Taking Flight in Aotearoa New Zealand
HOLDING MY CAMERA GEAR HIGH OVER MY HEAD, I JUMP from the boat into chilly seawater almost waist-deep and start wading ashore. I’m lucky enough to be visiting a privately owned island in Aotearoa New Zealand’s Hauraki Gulf with The Nature Conservancy’s Aotearoa NZ Director of Conservation, Carl McGuinness. This place is wild, thick forests stretch from beach to cliff—and invitations to visit are rarely given.
We’ve come to Otata (an island in a chain called The Noises) because it may hold clues for McGuinness’ work. He is leading TNC’s efforts with local partners to restore mussel beds and improve water quality across the 1,500-plus square miles of seabed that surround us in the Tīkapa Moana/Te Moananui ā Toi (the Māori names for the Hauraki Gulf).
As we dry off on the rocky beach, the stones—worn round by the waves and warmed by the sun—put some welcome heat back to my toes. Our host, Sue Neureuter, welcomes us to her island. She shares some of her homemade ginger crunch, a traditional Kiwi snack, and tells us a bit of family history.
“The Noises are very very precious islands to us and have been part of our family for over 90 years. I used to come here as a kid with my parents. Dad never needed any extras. He was an absolute conservationist although he’d have exploded if you ever called him that! He taught us to only take what we need.” As she speaks, a Buller’s shearwater glides overhead on the sea breeze, and a pair of tōrea pango (variable oystercatchers) feed on mussels in tidal pools.
Snacks finished, Neureuter leads us into the island’s interior, passing beneath old-growth trees and around seabird nesting areas. As we move through the network of trails I stop to look into a deep hole in the ground. Neureuter says that many of the seabirds that live here return to their subterranean nests every season. The nest looks so defenceless. It amazes me to think that the chicks born here can grow up to fly across thousands of miles of open ocean. This place is so special.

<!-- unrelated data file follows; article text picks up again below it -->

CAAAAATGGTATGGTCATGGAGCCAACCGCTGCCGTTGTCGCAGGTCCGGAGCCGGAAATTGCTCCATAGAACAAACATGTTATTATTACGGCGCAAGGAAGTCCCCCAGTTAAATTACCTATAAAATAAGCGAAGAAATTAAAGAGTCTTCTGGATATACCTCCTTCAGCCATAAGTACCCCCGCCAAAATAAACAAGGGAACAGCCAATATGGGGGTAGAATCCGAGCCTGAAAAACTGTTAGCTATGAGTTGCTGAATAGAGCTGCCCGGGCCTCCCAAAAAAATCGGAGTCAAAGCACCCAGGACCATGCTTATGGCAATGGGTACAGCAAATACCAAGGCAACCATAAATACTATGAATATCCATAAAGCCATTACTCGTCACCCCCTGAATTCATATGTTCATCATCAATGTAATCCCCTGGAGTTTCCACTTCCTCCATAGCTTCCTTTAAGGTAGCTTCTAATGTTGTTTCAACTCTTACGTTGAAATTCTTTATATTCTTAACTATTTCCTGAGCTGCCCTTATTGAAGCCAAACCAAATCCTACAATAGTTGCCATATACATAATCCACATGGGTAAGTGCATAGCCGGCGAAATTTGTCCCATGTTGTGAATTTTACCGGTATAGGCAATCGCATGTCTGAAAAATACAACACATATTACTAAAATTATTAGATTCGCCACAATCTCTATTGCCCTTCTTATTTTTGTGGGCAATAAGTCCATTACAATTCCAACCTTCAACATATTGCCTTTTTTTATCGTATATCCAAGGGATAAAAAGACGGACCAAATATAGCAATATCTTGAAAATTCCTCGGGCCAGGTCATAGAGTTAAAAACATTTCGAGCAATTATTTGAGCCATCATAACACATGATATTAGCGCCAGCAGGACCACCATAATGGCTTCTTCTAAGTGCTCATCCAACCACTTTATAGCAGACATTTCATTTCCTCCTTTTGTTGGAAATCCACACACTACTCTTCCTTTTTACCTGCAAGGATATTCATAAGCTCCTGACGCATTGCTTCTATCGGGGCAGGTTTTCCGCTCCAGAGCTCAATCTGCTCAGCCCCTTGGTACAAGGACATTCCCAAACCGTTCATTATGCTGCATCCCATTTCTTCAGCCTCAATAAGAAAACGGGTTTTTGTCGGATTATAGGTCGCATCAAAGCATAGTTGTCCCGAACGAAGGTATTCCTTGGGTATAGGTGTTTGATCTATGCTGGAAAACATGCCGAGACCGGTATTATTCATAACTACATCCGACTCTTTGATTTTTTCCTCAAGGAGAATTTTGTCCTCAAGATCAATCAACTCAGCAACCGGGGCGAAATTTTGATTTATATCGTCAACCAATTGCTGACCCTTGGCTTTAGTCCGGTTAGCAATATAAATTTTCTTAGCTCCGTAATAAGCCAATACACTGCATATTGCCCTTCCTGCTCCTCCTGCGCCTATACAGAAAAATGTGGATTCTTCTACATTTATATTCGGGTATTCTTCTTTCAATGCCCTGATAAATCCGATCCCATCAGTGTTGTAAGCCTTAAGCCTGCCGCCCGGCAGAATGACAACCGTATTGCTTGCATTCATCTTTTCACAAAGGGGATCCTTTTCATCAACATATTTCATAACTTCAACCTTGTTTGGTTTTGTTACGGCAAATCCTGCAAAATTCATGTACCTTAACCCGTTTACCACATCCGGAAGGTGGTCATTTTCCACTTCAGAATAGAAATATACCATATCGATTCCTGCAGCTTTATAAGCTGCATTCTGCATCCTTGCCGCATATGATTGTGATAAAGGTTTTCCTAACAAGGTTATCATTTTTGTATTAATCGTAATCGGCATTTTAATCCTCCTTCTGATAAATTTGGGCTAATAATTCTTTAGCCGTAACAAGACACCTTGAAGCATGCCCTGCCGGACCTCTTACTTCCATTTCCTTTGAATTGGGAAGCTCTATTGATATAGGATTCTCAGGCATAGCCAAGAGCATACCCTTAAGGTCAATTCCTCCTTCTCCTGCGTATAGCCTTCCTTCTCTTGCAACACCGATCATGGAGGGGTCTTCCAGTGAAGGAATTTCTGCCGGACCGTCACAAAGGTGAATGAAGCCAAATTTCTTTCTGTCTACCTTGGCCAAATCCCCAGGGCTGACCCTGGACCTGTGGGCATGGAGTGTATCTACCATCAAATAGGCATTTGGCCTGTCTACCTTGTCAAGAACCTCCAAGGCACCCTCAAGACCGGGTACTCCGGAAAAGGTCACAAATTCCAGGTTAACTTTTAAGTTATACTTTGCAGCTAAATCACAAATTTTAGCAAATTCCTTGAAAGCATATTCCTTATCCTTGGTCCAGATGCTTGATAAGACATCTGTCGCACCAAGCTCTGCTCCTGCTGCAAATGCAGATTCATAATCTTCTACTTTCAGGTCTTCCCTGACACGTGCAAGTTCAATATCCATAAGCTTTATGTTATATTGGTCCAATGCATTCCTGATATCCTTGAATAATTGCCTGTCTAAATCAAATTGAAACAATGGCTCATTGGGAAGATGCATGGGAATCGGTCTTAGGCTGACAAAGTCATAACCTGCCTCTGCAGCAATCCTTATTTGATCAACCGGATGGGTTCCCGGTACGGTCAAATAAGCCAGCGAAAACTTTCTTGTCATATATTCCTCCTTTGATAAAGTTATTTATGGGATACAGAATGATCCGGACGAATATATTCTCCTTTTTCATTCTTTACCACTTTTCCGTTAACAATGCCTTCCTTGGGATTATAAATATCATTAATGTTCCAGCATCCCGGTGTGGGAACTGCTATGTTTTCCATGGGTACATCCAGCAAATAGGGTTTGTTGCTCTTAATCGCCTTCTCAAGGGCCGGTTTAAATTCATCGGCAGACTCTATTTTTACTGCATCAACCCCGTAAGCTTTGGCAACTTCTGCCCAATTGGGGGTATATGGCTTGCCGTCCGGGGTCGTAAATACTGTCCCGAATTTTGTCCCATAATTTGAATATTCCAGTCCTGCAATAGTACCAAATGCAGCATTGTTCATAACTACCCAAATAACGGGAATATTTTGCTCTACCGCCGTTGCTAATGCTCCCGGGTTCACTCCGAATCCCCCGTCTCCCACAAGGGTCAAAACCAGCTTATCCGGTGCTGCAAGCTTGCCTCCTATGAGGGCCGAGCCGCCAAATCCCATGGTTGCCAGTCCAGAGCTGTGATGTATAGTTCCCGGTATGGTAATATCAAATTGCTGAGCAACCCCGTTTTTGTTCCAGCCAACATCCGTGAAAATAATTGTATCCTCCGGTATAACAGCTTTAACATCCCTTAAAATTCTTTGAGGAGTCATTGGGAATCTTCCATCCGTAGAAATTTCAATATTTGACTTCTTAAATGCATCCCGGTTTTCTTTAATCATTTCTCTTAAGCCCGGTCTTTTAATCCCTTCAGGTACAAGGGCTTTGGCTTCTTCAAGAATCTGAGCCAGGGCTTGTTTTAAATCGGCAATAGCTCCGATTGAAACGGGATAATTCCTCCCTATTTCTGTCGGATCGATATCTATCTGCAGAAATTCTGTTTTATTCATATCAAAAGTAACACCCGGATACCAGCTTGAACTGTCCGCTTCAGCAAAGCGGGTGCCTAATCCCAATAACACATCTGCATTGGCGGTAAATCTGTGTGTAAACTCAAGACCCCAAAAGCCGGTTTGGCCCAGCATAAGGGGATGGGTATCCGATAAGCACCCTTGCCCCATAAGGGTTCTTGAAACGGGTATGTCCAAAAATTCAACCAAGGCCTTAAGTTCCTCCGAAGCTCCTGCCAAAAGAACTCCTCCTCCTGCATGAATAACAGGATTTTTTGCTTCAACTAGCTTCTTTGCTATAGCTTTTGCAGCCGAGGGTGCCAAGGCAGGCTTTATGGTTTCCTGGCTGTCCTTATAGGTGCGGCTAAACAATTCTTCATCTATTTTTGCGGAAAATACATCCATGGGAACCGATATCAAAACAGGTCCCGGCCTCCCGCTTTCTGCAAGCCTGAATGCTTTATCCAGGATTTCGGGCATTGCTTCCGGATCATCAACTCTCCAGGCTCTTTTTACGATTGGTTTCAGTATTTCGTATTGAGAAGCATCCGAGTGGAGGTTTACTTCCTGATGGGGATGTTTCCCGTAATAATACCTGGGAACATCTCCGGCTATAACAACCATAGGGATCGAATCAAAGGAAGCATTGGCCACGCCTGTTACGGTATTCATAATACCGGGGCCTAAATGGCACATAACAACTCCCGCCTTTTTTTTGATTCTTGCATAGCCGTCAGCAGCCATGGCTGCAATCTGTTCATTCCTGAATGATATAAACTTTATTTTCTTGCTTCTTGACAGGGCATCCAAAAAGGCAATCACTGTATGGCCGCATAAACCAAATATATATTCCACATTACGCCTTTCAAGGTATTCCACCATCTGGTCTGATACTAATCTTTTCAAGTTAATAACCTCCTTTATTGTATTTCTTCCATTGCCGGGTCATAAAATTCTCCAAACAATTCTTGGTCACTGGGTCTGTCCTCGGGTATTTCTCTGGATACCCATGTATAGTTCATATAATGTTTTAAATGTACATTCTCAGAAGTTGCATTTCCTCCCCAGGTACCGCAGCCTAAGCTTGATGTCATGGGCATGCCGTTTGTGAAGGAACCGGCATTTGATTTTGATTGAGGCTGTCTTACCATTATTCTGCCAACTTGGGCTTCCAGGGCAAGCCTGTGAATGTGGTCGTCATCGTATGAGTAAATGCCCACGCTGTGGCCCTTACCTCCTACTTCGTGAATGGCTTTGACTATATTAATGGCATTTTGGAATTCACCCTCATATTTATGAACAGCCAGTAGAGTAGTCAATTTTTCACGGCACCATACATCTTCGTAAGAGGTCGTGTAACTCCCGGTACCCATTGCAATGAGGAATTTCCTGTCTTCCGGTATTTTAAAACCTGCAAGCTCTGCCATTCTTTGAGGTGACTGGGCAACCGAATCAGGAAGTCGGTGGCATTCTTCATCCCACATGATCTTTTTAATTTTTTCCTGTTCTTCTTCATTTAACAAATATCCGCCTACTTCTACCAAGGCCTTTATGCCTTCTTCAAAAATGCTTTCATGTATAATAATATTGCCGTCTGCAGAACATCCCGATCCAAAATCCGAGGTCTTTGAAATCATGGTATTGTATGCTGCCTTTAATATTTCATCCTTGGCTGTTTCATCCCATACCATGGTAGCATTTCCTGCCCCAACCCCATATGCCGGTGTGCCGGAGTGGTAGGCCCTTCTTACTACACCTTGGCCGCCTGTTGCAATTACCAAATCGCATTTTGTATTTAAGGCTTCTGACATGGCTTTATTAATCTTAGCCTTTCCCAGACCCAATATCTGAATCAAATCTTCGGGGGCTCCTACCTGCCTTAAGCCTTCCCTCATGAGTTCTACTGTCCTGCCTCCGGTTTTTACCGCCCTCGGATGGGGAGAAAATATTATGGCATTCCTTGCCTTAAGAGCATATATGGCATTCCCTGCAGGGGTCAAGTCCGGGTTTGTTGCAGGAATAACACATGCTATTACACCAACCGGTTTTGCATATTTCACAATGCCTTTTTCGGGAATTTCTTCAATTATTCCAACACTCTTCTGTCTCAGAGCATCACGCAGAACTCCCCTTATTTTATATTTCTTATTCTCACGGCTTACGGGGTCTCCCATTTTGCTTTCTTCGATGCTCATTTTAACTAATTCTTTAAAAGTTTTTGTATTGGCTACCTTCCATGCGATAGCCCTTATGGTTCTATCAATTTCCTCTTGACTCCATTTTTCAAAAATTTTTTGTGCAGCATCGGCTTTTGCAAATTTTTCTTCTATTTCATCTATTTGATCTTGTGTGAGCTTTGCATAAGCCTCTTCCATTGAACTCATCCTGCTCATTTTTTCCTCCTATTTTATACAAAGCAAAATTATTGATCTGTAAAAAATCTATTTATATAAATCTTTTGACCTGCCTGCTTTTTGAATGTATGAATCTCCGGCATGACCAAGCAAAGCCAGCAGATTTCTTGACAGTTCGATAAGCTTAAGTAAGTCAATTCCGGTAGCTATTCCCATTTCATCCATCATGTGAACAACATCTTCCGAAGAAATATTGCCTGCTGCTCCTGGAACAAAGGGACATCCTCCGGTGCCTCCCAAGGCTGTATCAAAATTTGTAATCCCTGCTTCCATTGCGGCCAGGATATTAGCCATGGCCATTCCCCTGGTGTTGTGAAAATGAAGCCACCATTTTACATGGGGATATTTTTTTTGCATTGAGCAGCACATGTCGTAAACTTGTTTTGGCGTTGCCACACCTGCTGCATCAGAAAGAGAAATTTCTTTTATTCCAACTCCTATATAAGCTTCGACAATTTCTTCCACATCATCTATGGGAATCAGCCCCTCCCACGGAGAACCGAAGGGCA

“I think of my childhood with the noise from the penguins, and the gulls and the white-fronted terns,” she says. “But like many islands in this area, the bird population on Otata was devastated by the introduction of predators, in this case, rats.”
I find it hard to believe that this place could feel more alive. Standing there in a forest that seems so full of sound, I try to quadruple the amount of bird chatter in my mind. Aotearoa NZ calls itself the seabird capital of the world. Eighty-eight species of seabird breed on its islands; one fifth of the world’s seabird species use this very gulf.
That’s in part thanks to people like Sue and her family, who have worked hard to keep seabird habitat intact. With the help of other conservation partners, Neureuter says they have managed to remove invasive rats that fed on the birds’ eggs. “Since the rats have gone, the islands have become vibrant with life again,” Neureuter says.
As we loop back towards the beach we pop in and out of forest onto cliffsides where seabirds perch high above fur seals sunbathing on the rocks below. Sue can navigate the twists and turns of her paradise in her sleep, but with my tripod and cameras I often find myself lagging behind. At times, I stop uncertainly at the middle of an intersection, several paths dissecting the forest in front of me, and distracted by the melodic chorus coming from the dozens of Tui, an endemic bird whose song bears resemblance to R2D2 in Star Wars, surrounding me.
As Neureuter walks along, she shares memories of a childhood filled with seabirds, kekeno (New Zealand fur seals), giant wētā, endemic birds and a plethora of marine life.
Her family’s efforts on land seems to have had a positive spillover effect into the coastal marine habitat. McGuinness tells me the island is ringed by mussel beds that are healthier than other places around the Hauraki Gulf. One theory is that protecting bird habitat prevents soil runoff from killing mussels. Still, Neureuter is keen to use Otata as a test bed for research on marine restoration.
McGuinness says. TNC and its partners are investing in research to nail down an answer, because mussels help clean the water through their filtering activity—and that’s something the Gulf needs. “If we can determine the ingredients for successful mussel bed restoration, then we will be positioned to scale restoration efforts.”
As the sun sets and we head back, a rainbow arcs over the gulf and seabirds speed along the water’s surface.
Behind me, The Noises disappear into the vast gulf, and I can’t help but marvel at the magnitude of the transformation that McGuinness and TNC’s partners want to create. It’s all new territory and new research. Still, I am leaving with high hopes, knowing that TNC and its partners are determined to make a big difference for the epicenter of the seabird world.